‘What kind of monster is she who does not despair?’
Killian Turner, Berlin Notebooks (1982)
As a thought experiment, imagine yourself in a mob of lemmings headed for the Cliffs of Moher.
If it helps, imagine the other lemmings in the mob being everyone you have ever known on first name terms – classmates, workmates, fuckmates etc.
Among the lemmings there are four broad groups:
The first group are the deniers. They deny the existence of the Cliffs of Moher. There is no Atlantic ocean either, according to them – after all, who has ever seen these supposed ‘Cliffs’, this ridiculous ‘Ocean’?!
The green, lush, & rolling lands just continue forever, as does the going forward of the lemmings, & their is neither a need to nor a possibility of ever changing course, & to suggest otherwise is traitorous to lemmings.
This first group of lemmings is split in two, with some right up the front leading the charge towards oblivion as if it were heaven they were heading to, & some more guarding the very back, to stop any lemming trying to escape, (while secretly preparing their own escape, of course).
The second group, perhaps the most numerous, are only dimly aware or totally unaware that they are headed for the Cliffs of Moher.
They are just trotting along, living in the mindlessness of the moment, without any sense of how connected each moment is with all the moments that have come before & with all the moments that are yet to come.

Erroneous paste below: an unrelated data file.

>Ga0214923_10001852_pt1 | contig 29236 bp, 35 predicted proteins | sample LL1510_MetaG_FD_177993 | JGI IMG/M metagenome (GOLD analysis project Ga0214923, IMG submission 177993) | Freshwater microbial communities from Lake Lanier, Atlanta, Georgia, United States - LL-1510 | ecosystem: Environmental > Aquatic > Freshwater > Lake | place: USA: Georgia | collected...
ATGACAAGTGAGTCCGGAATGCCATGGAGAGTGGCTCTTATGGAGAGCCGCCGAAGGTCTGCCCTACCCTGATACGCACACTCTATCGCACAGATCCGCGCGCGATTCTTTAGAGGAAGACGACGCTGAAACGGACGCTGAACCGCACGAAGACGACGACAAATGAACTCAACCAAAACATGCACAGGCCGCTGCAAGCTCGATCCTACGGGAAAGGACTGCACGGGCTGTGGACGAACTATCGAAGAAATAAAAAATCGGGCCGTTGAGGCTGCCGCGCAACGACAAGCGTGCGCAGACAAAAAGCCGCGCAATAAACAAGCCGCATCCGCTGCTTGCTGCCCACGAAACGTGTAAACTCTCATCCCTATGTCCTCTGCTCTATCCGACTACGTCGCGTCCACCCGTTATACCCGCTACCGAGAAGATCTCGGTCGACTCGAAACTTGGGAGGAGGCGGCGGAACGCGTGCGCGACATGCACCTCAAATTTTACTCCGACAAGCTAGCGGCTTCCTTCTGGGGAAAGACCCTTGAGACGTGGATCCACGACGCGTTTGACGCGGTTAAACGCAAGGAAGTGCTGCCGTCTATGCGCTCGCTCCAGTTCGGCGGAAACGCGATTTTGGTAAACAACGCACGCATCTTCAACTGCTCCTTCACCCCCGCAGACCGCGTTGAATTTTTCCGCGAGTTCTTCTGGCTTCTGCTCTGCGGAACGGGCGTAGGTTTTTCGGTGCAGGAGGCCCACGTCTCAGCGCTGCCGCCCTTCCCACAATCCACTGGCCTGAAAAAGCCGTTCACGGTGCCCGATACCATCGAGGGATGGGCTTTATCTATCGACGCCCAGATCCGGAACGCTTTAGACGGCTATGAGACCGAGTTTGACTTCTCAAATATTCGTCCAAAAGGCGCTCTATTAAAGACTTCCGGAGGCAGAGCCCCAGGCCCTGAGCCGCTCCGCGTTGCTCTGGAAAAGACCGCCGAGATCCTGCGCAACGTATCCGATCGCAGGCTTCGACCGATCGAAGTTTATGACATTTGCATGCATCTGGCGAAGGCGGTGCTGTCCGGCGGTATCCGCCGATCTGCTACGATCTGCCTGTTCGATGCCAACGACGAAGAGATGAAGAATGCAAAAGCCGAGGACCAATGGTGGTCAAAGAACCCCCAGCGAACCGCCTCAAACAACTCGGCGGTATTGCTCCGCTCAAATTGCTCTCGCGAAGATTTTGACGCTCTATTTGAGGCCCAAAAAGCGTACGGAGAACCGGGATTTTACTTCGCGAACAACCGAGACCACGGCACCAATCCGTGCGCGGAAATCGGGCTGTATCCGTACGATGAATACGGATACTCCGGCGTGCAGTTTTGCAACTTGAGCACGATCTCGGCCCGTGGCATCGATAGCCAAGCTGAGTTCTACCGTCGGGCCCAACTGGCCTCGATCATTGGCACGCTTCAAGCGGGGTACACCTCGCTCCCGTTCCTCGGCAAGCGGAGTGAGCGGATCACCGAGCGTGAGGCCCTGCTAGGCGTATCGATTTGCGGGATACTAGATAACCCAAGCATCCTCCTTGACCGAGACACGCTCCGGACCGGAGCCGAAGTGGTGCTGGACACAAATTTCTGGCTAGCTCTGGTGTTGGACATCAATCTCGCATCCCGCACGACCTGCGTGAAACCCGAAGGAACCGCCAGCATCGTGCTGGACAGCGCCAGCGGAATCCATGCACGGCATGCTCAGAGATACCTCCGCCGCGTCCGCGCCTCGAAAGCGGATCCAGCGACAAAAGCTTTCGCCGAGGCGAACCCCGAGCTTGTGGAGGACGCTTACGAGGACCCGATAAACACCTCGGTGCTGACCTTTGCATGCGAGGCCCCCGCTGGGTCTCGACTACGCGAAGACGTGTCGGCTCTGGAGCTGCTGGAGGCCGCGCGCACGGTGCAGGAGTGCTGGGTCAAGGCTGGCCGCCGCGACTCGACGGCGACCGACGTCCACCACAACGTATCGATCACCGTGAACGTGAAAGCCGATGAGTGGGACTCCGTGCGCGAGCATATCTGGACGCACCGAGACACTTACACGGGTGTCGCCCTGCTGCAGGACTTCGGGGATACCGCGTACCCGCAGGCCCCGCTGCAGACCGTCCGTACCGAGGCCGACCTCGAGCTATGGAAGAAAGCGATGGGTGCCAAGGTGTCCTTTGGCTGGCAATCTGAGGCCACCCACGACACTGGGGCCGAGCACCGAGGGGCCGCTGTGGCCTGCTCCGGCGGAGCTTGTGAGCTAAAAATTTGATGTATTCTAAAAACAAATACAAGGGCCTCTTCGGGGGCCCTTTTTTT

Every passing breeze, every fart on the wind, distracts them; every drop of rain upsets them. They never meditate upon the absurdity of their origins, nor on the dark inevitability of their ends.
Then there are the optimistic lemmings. They are aware of the oncoming cliff but believe various things will mitigate the fall : for example that it is only a few feet of a fall. Maybe they will break an ankle, but that’s about it.
Or they will sprout wings before they reach the edge of the cliffs.
Or there is a giant safety net, maybe even a gigantic trampoline at the bottom of the cliff.
The final group are the pessimists. They know it is a deathdrop, that there will be no miraculous mitigations, no sudden blooming of extra limbs, no safety net to protect from the jagged rocks & the seething depths.
Only the vast cosmos of the Atlantic, which will swallow all in an instant, without so much as a burp, & that will be that, for good.
The pessimists are few in number & for their own safety mostly keep mum.
Among the denialists, the innocents, & the optimists there pertains a visceral taboo against Despair – if any pessimists try & express their position they are mocked by an alliance of the three other groups & if they persist in their derangement they are trampled to death.
A couple of the optimists are actually pessimists who have decided it is more practical & perhaps even more honorable to – on the face of it at least – go along with the idea that it’s all going to be grand & sure don’t be worrying about it.
These we might call the pastoral lemmings. They see no point in terrifying those who are going to go over the cliff anyway however they are feeling or whatever they are thinking. These pastoral pessimists simply want to help the others to die without losing their minds first, & putting the awful truth in circulation will not help in this regard.
So they too talk about sprouting wings & about shallow drops & nets & so on & keep all the other lemmings in good spirits.
Amidst all the other kinds of lemmings the pastorals feel – justifiably I think – that they are the only ones who are doing something collectively useful, the only ones who truly understand what solidarity with & compassion for one’s fellow-doomed might actually mean.